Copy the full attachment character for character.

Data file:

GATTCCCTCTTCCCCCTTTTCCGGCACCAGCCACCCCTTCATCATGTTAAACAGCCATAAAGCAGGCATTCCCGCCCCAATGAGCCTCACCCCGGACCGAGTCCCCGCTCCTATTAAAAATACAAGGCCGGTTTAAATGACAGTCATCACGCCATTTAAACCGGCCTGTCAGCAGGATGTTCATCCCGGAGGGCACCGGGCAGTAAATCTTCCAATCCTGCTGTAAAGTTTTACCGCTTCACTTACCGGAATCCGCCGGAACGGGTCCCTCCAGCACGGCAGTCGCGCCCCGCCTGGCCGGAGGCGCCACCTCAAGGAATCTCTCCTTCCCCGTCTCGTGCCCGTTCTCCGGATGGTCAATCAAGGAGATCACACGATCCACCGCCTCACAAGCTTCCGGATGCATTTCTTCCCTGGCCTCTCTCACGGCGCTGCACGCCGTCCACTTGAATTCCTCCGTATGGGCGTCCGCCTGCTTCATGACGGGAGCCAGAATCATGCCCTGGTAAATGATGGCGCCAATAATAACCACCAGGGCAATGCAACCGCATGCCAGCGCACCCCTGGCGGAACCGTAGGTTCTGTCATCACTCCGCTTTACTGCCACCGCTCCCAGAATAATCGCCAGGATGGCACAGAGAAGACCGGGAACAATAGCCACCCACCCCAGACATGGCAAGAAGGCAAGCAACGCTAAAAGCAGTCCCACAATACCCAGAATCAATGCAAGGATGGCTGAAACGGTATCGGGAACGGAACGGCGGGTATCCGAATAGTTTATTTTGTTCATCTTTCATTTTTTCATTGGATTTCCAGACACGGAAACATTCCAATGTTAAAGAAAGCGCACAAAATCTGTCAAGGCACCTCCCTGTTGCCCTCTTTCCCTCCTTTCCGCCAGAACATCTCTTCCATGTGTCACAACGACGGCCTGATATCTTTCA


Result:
GATTCCCTCTTCCCCCTTTTCCGGCACCAGCCACCCCTTCATCATGTTAAACAGCCATAAAGCAGGCATTCCCGCCCCAATGAGCCTCACCCCGGACCGAGTCCCCGCTCCTATTAAAAATACAAGGCCGGTTTAAATGACAGTCATCACGCCATTTAAACCGGCCTGTCAGCAGGATGTTCATCCCGGAGGGCACCGGGCAGTAAATCTTCCAATCCTGCTGTAAAGTTTTACCGCTTCACTTACCGGAATCCGCCGGAACGGGTCCCTCCAGCACGGCAGTCGCGCCCCGCCTGGCCGGAGGCGCCACCTCAAGGAATCTCTCCTTCCCCGTCTCGTGCCCGTTCTCCGGATGGTCAATCAAGGAGATCACACGATCCACCGCCTCACAAGCTTCCGGATGCATTTCTTCCCTGGCCTCTCTCACGGCGCTGCACGCCGTCCACTTGAATTCCTCCGTATGGGCGTCCGCCTGCTTCATGACGGGAGCCAGAATCATGCCCTGGTAAATGATGGCGCCAATAATAACCACCAGGGCAATGCAACCGCATGCCAGCGCACCCCTGGCGGAACCGTAGGTTCTGTCATCACTCCGCTTTACTGCCACCGCTCCCAGAATAATCGCCAGGATGGCACAGAGAAGACCGGGAACAATAGCCACCCACCCCAGACATGGCAAGAAGGCAAGCAACGCTAAAAGCAGTCCCACAATACCCAGAATCAATGCAAGGATGGCTGAAACGGTATCGGGAACGGAACGGCGGGTATCCGAATAGTTTATTTTGTTCATCTTTCATTTTTTCATTGGATTTCCAGACACGGAAACATTCCAATGTTAAAGAAAGCGCACAAAATCTGTCAAGGCACCTCCCTGTTGCCCTCTTTCCCTCCTTTCCGCCAGAACATCTCTTCCATGTGTCACAACGACGGCCTGATATCTTTCA